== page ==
Maximum Shear Modulus Prediction by Marchetti Dilatometer Test Using Neural Networks

  • Manuel Cruz
  • Jorge M. Santos
  • Nuno Cruz
Part of the IFIP Advances in Information and Communication Technology book series (IFIPAICT, volume 363)

Abstract

The use of Neural Networks for modeling systems has been widespread, in particular within areas where the great amount of available data and the complexity of the systems keeps the problem very unfriendly to treat following traditional data analysis methodologies. In the last two decades, small strain shear modulus became one of the most important geotechnical parameters to characterize soil stiffness. Finite element analysis have shown that in-situ stiffness of soils and rocks is much higher than was previously thought, and that stress-strain behaviour of these materials is non-linear in most cases with small strain levels, especially in the ground around retaining walls, foundations and tunnels typically in the order of 10− 2 to 10− 4 of strain. Although the best approach seems to be based in measuring seismic wave velocities, deriving the parameter through correlations with in-situ tests is usually considered very useful for design practice. In this work, a new approach using Neural Networks is proposed for sedimentary soils and the results are discussed and compared with some of the most common available methodologies for this evaluation.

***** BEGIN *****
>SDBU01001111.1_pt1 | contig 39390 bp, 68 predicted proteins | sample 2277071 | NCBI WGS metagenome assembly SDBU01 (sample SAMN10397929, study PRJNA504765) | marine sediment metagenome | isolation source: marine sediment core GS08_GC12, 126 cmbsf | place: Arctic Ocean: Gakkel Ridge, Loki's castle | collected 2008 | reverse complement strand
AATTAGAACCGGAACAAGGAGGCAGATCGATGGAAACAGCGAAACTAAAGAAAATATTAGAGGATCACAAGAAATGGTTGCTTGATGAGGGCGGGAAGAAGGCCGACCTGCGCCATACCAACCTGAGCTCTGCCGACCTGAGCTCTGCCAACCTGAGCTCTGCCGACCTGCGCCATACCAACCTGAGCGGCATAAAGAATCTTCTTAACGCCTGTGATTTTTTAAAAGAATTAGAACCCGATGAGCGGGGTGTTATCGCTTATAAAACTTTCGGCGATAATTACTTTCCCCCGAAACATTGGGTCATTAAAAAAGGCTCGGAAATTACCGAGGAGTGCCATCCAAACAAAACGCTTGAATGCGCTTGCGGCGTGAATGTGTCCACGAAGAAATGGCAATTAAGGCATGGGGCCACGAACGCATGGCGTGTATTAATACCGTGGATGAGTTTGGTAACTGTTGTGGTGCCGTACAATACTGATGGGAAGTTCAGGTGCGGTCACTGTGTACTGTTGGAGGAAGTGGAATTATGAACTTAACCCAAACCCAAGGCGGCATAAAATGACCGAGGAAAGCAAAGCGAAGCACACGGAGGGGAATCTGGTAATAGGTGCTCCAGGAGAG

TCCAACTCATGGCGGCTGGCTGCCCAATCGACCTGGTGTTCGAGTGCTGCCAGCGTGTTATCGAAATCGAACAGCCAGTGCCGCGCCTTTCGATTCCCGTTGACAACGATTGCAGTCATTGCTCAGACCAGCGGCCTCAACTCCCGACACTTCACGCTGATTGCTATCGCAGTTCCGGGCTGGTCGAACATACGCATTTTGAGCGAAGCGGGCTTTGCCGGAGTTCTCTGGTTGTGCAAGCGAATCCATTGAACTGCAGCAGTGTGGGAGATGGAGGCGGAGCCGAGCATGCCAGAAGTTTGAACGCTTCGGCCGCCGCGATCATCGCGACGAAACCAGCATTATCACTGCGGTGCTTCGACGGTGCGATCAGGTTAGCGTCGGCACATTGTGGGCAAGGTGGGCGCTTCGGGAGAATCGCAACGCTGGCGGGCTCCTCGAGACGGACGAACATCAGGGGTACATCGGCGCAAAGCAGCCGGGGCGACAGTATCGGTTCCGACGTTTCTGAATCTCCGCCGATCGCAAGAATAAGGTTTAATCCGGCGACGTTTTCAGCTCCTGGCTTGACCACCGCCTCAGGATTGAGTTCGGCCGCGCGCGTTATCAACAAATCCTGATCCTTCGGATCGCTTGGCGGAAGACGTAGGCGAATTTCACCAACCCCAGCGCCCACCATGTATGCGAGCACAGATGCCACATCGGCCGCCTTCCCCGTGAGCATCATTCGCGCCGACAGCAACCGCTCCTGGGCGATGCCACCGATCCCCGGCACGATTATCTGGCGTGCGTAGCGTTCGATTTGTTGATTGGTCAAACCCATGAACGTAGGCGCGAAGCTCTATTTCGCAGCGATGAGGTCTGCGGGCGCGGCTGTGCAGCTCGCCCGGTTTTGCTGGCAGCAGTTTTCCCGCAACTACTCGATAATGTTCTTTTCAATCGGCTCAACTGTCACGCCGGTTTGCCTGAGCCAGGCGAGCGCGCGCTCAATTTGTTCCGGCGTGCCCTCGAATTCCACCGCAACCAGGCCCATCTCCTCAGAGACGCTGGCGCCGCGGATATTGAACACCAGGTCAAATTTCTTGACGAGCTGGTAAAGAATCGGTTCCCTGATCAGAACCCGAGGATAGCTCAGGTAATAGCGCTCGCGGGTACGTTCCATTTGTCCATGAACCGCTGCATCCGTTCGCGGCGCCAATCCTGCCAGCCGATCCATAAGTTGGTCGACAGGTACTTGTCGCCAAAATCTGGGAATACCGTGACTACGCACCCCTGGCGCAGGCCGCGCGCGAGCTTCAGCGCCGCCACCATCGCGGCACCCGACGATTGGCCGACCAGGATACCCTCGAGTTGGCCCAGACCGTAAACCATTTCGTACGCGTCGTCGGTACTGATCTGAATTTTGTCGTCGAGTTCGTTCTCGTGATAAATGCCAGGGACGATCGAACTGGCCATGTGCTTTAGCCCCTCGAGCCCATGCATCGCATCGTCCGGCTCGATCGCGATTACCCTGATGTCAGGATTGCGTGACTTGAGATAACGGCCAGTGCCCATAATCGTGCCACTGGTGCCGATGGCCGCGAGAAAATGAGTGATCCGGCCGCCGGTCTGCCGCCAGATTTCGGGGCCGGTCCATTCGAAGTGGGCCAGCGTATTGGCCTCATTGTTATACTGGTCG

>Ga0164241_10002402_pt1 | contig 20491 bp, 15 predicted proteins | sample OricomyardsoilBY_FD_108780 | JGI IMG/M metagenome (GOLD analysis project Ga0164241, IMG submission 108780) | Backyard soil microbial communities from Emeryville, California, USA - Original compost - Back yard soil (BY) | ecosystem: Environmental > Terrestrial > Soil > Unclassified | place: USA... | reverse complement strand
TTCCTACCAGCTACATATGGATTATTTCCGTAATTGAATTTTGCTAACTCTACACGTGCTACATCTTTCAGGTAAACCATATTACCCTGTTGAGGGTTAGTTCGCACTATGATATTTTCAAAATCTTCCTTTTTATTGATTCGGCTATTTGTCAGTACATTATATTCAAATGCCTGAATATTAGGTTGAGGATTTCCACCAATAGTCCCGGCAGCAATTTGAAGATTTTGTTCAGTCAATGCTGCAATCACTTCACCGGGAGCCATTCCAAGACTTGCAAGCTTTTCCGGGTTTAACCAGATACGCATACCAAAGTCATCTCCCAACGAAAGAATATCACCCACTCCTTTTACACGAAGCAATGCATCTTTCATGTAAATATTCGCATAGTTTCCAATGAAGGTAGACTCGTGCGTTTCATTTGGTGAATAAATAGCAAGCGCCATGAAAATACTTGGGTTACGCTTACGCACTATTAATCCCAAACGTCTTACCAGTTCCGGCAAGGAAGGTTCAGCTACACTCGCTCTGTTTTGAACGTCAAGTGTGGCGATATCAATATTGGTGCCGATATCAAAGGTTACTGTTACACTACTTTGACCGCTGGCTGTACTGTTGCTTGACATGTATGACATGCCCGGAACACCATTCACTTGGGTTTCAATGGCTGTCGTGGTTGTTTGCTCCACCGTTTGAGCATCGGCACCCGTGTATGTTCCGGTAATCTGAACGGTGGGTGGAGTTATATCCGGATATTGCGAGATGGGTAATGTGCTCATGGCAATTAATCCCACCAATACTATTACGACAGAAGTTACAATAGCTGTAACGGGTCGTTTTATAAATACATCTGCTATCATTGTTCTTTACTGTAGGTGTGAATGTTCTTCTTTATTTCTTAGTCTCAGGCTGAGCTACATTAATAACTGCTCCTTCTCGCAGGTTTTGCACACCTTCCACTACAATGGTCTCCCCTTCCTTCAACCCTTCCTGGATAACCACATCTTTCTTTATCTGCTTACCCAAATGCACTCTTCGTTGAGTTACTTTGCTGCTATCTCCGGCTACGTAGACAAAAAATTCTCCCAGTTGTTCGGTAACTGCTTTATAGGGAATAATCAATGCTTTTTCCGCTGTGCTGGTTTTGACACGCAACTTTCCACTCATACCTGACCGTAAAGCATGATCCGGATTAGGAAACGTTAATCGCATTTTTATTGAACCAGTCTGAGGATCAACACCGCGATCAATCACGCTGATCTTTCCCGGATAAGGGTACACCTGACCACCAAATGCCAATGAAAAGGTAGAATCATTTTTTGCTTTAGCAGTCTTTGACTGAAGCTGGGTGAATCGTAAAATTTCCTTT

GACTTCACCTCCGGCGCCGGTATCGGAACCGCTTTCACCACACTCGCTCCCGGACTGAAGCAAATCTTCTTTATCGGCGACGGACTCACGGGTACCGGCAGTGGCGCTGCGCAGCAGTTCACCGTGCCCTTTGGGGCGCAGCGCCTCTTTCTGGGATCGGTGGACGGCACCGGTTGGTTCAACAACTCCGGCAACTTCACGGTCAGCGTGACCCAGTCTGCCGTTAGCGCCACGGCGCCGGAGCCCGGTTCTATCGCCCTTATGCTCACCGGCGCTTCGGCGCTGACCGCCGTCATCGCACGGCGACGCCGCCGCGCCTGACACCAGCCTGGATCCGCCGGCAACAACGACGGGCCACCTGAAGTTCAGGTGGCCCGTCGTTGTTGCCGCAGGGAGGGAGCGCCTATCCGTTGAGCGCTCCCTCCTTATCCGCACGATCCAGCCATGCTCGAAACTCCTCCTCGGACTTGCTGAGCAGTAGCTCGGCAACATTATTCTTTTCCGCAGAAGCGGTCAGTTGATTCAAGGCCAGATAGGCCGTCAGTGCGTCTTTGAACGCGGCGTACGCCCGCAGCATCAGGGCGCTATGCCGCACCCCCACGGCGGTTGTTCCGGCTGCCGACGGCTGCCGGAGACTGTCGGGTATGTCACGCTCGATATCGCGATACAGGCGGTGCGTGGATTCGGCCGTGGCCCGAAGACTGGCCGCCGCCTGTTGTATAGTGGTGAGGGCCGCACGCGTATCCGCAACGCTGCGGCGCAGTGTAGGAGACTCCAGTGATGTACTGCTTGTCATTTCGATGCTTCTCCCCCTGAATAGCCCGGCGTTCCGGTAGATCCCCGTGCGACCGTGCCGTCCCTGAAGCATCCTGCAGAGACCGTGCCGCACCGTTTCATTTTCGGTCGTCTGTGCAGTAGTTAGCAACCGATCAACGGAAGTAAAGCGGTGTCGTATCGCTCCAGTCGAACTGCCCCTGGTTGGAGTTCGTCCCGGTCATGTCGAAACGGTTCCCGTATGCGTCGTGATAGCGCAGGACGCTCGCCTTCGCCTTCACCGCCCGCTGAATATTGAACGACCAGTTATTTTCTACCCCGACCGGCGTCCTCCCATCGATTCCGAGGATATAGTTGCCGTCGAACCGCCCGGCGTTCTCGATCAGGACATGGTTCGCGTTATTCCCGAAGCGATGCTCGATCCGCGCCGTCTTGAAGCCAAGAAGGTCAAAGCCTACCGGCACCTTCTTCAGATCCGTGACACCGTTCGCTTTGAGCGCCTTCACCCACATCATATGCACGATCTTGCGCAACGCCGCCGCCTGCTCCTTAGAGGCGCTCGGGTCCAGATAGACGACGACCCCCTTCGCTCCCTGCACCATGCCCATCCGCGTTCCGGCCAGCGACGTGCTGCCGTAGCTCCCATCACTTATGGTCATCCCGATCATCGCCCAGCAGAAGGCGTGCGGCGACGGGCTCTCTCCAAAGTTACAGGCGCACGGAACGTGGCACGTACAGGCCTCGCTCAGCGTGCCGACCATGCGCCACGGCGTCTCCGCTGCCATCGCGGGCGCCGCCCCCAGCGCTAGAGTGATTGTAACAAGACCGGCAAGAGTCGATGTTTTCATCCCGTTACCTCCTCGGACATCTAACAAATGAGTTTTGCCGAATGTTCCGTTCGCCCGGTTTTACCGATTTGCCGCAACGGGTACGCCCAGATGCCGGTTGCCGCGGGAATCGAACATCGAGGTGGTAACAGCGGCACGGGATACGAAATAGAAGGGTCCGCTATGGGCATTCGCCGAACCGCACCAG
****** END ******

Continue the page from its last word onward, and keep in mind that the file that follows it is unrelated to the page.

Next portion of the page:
Keywords

Radial Basis Function Support Vector Regression Shear Wave Velocity Neural Network Radial Basis Function Sedimentary Soil 
These keywords were added by machine and not by the authors. This process is experimental and the keywords may be updated as the learning algorithm improves.

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Copyright information

© International Federation for Information Processing 2011

Authors and Affiliations

  • Manuel Cruz
    • 1
    • 2
  • Jorge M. Santos
    • 1
    • 2
  • Nuno Cruz
    • 3
    • 4
  1. 1.ISEP - Instituto Superior de Engenharia do PortoPortugal
  2. 2.LEMA - Laboratório de Engenharia MatemáticaPortoPortugal
  3. 3.Mota-EngilPortugal
  4. 4.Universidade de AveiroPortugal

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